Following Wednesday night's Commander in Chief forum on NBC, Matt Lauer has faced criticism for his handling of his interviews with presidential candidates Hillary Clinton and Donald Trump. The criticisms waged against him included what appeared to be a reticence to fact-check Trump after the Republican candidate claimed he opposed the Iraq War from the beginning. Many also noticed and were perturbed by Lauer's treatment of Clinton, which included interrupting her and at one point instructing the former secretary of state to answer a question "as briefly as you can" — the question was about how she would beat ISIS as president and, thus, did not exactly lend itself to brevity.
In my eyes, last night's forum with Lauer epitomized the double-standard in the ways Clinton and Trump are allowed to publicly speak. Lauer's moderation style unfortunately accurately reflects the way the election process has always held Clinton under higher scrutiny in debates than her male peers.
Back in March, during a CNN debate in Michigan, when Clinton attempted to interject her thoughts about the 2008 Wall Street bailout, her opponent, Vermont Sen. Bernie Sanders, simply shut her down by saying, "Excuse me, I'm talking." While this anecdote may sound innocuous in isolation, the comfort with which he demanded Clinton silence herself contributes to the larger culture of debate sexism.
The gap of sexist double-standards between the candidates is only emphasized by the consistent sensationalism of Trump, who at his campaign launch in New York said of Mexican immigrants, "They’re bringing drugs, they’re bringing crime, they’re rapists." Not only has Trump managed to build a campaign while making such statements, he's had the gall to demand an apology from the New York Times after a representative for the publication criticized him for appearing to mock one of their reporters who has a disability.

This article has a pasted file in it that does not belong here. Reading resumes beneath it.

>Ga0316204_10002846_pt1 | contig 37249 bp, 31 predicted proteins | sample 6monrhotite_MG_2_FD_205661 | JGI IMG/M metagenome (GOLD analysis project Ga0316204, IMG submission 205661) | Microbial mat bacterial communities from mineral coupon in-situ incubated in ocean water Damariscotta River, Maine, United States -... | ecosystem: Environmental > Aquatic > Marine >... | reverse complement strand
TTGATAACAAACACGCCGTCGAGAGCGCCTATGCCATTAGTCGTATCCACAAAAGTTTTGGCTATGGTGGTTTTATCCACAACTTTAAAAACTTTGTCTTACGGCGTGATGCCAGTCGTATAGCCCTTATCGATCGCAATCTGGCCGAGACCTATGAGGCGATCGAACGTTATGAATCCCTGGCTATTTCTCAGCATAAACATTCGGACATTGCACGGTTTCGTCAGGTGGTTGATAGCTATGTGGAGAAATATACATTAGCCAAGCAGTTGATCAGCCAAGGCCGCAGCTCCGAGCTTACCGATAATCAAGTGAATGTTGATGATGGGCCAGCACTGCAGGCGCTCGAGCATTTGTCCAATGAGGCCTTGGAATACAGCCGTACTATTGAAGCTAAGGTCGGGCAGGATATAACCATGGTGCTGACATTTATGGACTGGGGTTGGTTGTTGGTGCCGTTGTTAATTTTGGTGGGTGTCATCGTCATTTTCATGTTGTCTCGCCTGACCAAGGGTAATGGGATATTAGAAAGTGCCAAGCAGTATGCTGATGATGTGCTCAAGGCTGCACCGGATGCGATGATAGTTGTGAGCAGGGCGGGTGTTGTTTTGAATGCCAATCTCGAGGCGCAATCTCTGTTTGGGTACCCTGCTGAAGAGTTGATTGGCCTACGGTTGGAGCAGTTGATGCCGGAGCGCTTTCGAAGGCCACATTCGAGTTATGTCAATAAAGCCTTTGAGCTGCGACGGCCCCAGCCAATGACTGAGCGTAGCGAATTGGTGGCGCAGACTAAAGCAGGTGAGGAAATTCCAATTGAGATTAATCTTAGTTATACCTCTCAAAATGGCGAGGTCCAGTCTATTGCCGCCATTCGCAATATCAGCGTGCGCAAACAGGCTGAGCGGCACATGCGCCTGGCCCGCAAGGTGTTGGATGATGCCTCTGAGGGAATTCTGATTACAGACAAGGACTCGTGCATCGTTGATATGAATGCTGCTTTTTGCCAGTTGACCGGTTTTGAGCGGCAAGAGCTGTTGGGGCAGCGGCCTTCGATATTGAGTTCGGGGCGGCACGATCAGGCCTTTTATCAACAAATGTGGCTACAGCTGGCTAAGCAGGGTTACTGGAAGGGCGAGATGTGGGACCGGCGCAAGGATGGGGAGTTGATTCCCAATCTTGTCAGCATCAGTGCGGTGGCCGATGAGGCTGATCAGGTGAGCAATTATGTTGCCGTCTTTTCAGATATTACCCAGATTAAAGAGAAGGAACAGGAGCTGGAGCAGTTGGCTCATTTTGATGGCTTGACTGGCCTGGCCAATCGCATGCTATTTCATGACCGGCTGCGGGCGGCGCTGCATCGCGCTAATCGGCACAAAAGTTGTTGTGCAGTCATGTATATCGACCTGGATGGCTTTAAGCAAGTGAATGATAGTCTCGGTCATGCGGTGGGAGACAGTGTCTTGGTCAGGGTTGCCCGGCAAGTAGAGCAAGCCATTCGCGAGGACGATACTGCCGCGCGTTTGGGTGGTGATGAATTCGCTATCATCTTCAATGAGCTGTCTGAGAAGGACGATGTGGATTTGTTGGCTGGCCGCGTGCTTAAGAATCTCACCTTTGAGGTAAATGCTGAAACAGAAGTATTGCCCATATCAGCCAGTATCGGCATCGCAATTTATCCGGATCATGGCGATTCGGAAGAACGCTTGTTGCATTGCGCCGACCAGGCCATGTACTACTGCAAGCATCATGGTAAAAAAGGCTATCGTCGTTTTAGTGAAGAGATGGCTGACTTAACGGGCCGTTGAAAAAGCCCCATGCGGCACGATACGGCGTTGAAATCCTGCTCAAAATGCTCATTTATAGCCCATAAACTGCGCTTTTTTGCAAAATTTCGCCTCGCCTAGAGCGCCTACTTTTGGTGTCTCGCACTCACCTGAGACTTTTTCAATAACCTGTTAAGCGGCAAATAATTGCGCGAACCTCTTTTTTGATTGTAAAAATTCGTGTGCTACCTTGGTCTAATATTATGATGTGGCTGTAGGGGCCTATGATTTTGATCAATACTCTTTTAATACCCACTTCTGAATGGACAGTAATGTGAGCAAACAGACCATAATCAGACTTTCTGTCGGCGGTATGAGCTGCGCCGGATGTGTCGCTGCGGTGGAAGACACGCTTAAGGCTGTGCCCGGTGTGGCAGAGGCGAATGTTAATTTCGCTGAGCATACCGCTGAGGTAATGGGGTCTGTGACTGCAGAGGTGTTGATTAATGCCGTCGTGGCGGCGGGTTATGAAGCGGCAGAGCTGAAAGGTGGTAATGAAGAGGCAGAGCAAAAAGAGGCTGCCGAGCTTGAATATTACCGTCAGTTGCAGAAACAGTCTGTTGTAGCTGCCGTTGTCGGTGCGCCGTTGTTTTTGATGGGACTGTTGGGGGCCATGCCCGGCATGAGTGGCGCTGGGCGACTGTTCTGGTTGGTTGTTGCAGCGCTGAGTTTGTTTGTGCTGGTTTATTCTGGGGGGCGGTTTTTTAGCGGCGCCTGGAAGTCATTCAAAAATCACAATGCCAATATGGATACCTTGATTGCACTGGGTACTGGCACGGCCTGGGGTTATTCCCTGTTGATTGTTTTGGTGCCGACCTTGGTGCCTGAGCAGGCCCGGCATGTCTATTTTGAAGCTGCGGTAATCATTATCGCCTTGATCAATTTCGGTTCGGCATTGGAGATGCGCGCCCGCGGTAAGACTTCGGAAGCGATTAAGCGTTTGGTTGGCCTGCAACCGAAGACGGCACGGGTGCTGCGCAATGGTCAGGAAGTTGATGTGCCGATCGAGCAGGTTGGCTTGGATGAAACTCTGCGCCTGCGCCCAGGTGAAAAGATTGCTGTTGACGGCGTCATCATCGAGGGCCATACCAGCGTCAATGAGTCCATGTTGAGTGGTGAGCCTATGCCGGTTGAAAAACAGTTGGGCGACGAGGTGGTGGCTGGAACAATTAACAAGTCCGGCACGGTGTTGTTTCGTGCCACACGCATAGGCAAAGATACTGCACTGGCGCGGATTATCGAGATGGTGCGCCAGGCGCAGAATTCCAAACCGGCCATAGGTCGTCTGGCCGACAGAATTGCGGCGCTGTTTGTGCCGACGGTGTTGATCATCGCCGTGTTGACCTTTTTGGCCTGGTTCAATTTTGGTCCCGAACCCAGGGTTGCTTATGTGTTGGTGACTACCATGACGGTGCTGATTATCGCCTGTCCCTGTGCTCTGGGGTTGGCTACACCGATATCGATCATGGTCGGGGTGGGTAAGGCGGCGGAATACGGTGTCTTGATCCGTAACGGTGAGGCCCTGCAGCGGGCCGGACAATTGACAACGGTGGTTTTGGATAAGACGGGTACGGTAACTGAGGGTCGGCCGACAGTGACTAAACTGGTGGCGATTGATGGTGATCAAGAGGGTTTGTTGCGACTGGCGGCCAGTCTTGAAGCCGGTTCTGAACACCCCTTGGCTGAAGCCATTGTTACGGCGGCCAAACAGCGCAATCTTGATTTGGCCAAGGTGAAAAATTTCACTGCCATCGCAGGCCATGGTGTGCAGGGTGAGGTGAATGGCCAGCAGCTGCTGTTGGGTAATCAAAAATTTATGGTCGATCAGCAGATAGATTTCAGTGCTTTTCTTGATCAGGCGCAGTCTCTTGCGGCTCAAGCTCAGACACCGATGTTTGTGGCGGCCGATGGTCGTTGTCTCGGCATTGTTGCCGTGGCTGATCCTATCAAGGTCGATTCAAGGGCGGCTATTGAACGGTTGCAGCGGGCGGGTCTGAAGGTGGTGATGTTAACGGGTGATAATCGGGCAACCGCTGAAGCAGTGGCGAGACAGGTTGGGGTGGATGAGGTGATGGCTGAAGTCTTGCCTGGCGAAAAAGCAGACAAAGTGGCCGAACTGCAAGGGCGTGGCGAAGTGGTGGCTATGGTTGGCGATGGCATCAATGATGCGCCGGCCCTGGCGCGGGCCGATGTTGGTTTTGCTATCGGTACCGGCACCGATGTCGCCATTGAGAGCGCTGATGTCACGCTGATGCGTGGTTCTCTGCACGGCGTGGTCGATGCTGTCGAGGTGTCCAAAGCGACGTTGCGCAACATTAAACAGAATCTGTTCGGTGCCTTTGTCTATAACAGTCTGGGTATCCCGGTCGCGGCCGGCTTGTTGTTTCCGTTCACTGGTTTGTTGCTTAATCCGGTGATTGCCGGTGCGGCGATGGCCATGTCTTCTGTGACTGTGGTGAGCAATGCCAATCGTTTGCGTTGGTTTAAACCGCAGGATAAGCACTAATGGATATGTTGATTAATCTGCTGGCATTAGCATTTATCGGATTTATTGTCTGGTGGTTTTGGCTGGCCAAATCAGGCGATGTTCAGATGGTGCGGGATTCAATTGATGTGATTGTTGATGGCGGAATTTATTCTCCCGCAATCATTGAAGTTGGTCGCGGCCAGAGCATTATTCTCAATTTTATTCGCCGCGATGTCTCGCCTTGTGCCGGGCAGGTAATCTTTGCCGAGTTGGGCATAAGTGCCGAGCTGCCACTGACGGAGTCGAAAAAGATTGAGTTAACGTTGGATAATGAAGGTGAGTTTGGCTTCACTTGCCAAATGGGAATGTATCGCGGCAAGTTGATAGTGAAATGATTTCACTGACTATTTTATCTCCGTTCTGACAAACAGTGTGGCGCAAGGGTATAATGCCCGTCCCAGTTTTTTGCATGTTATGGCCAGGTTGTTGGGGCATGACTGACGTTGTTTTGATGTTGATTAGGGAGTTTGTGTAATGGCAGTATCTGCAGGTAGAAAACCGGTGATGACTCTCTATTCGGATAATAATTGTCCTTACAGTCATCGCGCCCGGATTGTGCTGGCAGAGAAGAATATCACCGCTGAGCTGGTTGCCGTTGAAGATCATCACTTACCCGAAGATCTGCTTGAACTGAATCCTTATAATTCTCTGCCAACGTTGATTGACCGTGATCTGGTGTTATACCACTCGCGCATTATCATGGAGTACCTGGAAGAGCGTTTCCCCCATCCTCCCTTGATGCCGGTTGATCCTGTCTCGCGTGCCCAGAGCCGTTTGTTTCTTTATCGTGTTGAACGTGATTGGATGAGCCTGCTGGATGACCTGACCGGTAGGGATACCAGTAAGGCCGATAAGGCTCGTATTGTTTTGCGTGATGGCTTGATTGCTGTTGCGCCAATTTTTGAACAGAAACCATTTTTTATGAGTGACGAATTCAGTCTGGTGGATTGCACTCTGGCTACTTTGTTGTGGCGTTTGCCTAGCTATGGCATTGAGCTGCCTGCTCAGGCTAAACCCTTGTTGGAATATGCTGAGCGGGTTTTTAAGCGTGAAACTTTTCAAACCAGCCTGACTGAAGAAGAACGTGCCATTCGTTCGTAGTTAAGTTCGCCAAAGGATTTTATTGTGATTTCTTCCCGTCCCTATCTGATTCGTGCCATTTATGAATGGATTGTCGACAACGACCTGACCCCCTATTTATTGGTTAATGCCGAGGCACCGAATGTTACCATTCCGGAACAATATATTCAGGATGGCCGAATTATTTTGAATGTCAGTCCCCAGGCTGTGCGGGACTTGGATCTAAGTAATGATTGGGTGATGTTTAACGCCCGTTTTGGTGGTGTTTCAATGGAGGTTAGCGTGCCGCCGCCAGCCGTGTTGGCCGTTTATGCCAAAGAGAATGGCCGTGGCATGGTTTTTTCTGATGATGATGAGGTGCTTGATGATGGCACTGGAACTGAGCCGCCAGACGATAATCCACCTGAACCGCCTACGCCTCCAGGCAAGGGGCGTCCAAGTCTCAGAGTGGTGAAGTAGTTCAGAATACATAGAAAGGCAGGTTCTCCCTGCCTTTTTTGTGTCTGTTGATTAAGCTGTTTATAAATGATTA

Meanwhile, Clinton's speaking style itself has been described as shrill, and she is criticized for not smiling enough. Even Wednesday night, Republican National Committee Chair Reince Priebus tweeted that Clinton was "angry + defensive the entire time - no smile and uncomfortable." Really? We're going to focus on not smiling enough when her opponent is denying the truth about how he felt about the war in Iraq on national television.
This critique from Priebus may sound familiar. Clinton was also criticized for not smiling enough when she accepted the Democratic Presidential nomination in August.
As we move forward in the last few months of the election, the question remains: Will the chasm between Trump's over-the-top antics and the potent double-standards against Clinton only continue to grow when they face each other in the debates? We'll find out at the first one in just a few weeks on Sept. 26.